A stylist’s dilemma: To talk or keep quiet?

“I never chat with the hairdresser and I always pray she isn't gonna start a conversation with me because I know how forced and awkward it will be.” Comment on social anxiety support website

“Finally someone else mentioning the hairdresser & small talk fear!” Response on same website

Hair stylists provide a very personal service, one that depends on a clear understanding of the client’s wishes. Few things upset a person more than a haircut gone awry.

But pity the poor stylist faced with a relatively mute customer. As intuitive as good stylists are, few can read minds—despite this comment on the Social Anxiety Support website: “My stylist would just focus on his work and I could trust him with my eyes closed…he knew exactly what I meant without me uttering a word!”

No matter how great, there aren’t many stylists willing to work under that kind of pressure! A haircut shouldn’t cause either the stylist or the customer this kind of angst. And it won’t, when stylists concentrate on conversation that is focused on giving the customer the right cut. The key is asking professional—as opposed to personal—questions.

Great Clips stylists aim for customers to feel welcome and comfortable, and to walk out the door with a cut that makes them feel good. Of course, that entails greeting clients and settling them into the chair with a friendly smile. It’s followed by a consultation with the client—perhaps the most critical step in delivering great customer service so that both the stylist and the customer know exactly what the other is thinking.

From there, the best conversations will be give-and-take about the style and the products that make it work. Even customers who prefer quiet, or at least most of them, are willing to speak up about their preferences. But there can be a fine line between chatting with a customer and annoying them.

The chatty hairstylist—part friend, part therapist, part purveyor of community gossip—is a well-worn stereotype in the United States. It’s a hangover from the 1950s and 1960s when many women went to their hair salon weekly. They did develop close relationships with their stylists that might warrant personal conversations.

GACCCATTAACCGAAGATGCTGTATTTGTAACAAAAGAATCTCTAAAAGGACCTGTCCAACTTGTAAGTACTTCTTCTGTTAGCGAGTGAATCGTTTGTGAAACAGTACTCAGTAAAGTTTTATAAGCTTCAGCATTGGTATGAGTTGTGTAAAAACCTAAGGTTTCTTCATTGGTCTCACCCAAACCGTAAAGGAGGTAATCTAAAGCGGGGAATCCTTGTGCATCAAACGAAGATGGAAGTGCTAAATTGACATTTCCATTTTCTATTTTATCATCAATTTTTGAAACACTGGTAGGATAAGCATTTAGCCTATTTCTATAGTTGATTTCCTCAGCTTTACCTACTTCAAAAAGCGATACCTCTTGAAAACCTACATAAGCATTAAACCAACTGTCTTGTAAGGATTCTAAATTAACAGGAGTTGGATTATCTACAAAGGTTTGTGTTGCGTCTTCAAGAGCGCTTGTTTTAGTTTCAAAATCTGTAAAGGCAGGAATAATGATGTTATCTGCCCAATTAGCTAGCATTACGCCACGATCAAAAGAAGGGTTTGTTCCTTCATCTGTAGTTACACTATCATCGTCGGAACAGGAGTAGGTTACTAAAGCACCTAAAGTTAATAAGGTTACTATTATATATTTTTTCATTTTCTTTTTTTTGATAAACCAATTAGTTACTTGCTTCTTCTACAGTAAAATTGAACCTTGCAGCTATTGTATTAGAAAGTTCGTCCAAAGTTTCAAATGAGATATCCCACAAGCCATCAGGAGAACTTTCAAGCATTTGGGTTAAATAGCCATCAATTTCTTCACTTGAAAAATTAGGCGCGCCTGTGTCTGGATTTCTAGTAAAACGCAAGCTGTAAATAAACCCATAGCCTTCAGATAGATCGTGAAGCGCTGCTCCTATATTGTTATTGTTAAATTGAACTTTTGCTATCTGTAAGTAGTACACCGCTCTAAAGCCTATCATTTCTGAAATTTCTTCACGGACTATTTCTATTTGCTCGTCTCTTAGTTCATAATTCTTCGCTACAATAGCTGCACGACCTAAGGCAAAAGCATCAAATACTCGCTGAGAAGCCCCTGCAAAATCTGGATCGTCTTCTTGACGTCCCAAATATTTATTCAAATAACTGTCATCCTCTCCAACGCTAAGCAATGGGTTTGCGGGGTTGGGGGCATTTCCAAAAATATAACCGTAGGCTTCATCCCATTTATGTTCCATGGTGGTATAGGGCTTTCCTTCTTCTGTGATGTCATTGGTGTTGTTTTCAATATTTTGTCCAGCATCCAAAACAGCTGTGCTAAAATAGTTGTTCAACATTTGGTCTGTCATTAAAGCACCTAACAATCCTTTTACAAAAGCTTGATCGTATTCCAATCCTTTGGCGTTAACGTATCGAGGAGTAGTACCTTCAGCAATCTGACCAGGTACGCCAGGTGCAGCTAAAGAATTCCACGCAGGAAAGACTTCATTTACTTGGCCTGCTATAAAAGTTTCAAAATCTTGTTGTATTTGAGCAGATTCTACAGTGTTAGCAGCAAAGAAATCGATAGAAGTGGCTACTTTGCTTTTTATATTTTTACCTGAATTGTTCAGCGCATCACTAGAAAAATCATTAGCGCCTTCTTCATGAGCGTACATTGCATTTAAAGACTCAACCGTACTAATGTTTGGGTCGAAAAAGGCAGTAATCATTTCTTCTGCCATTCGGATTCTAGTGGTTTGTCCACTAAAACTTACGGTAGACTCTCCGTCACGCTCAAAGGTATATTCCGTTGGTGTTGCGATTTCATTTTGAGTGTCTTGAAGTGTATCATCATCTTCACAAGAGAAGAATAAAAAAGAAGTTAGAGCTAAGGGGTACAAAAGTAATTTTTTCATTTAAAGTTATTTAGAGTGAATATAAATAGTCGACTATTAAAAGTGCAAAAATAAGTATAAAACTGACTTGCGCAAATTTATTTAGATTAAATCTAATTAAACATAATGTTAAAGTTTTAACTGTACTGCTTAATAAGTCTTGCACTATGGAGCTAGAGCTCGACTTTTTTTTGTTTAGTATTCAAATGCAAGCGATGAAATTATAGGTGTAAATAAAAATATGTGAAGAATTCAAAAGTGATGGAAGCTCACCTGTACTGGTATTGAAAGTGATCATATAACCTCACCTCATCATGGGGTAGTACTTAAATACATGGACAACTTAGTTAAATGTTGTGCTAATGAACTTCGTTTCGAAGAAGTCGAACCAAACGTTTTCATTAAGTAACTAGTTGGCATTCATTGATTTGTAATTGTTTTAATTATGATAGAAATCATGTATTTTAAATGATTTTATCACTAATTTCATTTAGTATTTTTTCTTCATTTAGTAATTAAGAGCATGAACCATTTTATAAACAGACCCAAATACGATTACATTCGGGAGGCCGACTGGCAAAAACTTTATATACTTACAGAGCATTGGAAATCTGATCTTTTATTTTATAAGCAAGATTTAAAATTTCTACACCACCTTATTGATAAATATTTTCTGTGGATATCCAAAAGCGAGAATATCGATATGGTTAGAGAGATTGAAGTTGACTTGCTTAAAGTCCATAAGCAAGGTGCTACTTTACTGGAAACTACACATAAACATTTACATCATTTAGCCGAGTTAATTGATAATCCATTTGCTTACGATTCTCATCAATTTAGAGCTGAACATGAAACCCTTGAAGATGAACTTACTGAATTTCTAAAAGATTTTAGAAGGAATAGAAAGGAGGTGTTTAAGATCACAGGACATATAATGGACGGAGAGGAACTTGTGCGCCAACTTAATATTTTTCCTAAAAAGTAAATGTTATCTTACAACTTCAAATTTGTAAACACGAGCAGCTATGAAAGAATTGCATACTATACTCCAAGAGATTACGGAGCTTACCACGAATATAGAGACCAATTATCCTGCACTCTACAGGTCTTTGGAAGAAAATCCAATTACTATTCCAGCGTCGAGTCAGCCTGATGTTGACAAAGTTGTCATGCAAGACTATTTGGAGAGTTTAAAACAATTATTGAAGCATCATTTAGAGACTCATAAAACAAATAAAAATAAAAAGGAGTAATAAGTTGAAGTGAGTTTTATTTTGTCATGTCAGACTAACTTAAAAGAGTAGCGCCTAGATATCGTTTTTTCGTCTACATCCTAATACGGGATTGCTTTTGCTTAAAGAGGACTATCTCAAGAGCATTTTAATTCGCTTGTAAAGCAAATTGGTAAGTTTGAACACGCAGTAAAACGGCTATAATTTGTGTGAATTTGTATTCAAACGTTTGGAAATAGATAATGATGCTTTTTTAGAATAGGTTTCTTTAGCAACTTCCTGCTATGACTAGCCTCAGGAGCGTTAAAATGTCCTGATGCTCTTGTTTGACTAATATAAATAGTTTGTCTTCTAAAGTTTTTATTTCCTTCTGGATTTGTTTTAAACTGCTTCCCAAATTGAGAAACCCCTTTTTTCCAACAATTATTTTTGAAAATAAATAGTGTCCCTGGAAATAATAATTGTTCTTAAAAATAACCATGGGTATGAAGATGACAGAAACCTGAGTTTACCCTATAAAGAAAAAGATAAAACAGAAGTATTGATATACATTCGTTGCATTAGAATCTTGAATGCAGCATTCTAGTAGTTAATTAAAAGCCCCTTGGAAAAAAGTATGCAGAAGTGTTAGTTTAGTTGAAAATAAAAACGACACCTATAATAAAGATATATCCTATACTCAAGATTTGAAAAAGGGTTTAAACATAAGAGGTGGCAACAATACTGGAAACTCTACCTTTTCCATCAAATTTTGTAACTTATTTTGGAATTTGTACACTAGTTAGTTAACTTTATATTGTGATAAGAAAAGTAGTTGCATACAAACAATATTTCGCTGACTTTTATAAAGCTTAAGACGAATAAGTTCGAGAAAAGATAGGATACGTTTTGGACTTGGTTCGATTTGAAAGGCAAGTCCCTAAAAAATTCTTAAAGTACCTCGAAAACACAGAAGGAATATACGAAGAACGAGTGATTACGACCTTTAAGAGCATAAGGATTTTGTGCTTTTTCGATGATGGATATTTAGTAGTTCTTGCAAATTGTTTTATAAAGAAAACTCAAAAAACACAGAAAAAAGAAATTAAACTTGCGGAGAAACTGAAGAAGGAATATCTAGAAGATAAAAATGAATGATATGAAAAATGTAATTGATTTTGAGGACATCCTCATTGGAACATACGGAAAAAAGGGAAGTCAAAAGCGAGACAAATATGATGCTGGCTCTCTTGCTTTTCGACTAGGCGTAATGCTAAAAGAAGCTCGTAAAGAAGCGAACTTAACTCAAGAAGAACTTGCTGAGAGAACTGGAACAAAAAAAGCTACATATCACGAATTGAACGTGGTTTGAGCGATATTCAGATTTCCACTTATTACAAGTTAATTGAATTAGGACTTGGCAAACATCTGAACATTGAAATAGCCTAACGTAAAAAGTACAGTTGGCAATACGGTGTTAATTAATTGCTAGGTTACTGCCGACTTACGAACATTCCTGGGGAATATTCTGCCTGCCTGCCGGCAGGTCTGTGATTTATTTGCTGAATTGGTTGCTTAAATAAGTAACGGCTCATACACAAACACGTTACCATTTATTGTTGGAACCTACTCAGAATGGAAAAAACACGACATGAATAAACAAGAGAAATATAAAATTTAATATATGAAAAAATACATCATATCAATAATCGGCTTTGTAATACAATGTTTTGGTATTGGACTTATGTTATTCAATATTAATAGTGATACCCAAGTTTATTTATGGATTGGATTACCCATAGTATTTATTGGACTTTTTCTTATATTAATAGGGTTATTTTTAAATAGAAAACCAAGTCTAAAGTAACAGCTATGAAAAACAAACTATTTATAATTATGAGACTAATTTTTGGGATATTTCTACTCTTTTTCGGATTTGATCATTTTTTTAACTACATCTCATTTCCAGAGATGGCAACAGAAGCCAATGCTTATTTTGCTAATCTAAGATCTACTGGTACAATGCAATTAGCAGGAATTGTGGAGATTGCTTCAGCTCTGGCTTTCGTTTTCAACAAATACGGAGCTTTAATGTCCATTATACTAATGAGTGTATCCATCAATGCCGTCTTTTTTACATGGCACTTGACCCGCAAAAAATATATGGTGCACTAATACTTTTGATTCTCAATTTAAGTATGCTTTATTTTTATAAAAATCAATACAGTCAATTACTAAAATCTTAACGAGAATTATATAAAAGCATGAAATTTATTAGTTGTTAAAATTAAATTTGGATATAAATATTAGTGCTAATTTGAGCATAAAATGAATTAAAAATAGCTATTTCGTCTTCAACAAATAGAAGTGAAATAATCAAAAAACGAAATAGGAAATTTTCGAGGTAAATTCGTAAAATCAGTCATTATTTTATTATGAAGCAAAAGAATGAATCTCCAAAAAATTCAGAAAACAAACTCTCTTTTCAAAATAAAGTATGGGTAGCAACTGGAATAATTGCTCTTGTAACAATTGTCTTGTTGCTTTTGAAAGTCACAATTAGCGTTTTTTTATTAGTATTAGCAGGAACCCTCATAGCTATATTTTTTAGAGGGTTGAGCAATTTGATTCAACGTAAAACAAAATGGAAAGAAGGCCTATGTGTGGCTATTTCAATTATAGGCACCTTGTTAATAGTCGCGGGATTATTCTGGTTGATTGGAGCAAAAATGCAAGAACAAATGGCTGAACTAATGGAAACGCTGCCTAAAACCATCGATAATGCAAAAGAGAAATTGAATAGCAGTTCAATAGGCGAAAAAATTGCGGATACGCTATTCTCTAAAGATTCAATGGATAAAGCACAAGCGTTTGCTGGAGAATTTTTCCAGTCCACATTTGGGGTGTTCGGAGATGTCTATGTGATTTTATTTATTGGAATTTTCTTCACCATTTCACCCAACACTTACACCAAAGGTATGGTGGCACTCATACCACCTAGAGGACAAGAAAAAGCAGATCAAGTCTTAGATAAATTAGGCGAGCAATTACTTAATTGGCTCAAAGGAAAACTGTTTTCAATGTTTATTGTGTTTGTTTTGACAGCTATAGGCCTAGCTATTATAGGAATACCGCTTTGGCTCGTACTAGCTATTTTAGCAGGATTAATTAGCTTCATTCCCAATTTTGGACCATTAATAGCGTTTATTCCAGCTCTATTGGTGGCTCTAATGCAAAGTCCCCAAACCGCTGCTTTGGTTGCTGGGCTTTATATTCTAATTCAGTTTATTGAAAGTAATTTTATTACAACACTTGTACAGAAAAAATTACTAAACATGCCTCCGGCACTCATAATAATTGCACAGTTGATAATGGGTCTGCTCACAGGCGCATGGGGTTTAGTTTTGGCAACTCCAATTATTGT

But this is a different era. For one thing, people are feeling overloaded with “noise.” Not necessarily literal noise, but overloaded with information—especially marketing and advertising. They crave moments of quiet, according to a spate of articles in major business magazines in the past year with some variation of the headline “Quiet is the new luxury.”

“The only thing worse than struggling for conversation topics at an awkward cocktail party, some have suggested, is having to do it while staring at your own desperate, trembling face in a mirror,” writes Christina Cauterucci in a slate.com article touting salons in Wales now offering customers the option of a “quiet chair.”

“We wanted to take the embarrassment away, and for customers to know we won’t be offended if they don’t want to do the small talk often associated with visiting the hair salon,” the owner said.

Clients aren’t the only ones seeking the occasional silent passage of time—some stylists ask their clients to pipe down so they can focus on the haircut without fear of becoming victims of TMI—Too Much Information. In fact, a professor of applied linguistics at the University of Nottingham calls the hairdresser-client relationship a “mutually captive” encounter.

The professor, Mike McCarthy, surveyed hair-dresser/client conversations and found that less than 10% were relevant to the haircut. But he said some chitchat is “indispensable” because it contributes to the “mutual assurance that service is being delivered appropriately.”

When the client does feel welcome and comfortable, he or she is more likely to speak up if the haircut starts going bad, McCarthy told a British publication. And the hairdresser who engages professionally is more likely to suggest a more flattering cut.

Our philosophy at Great Clips is to provide great haircuts. We’ve found over and over again that success—high customer return rates, good tips for stylists, among other measures—is achieved by understanding what the customer needs, and helping them meet those needs. Great service speaks volumes!

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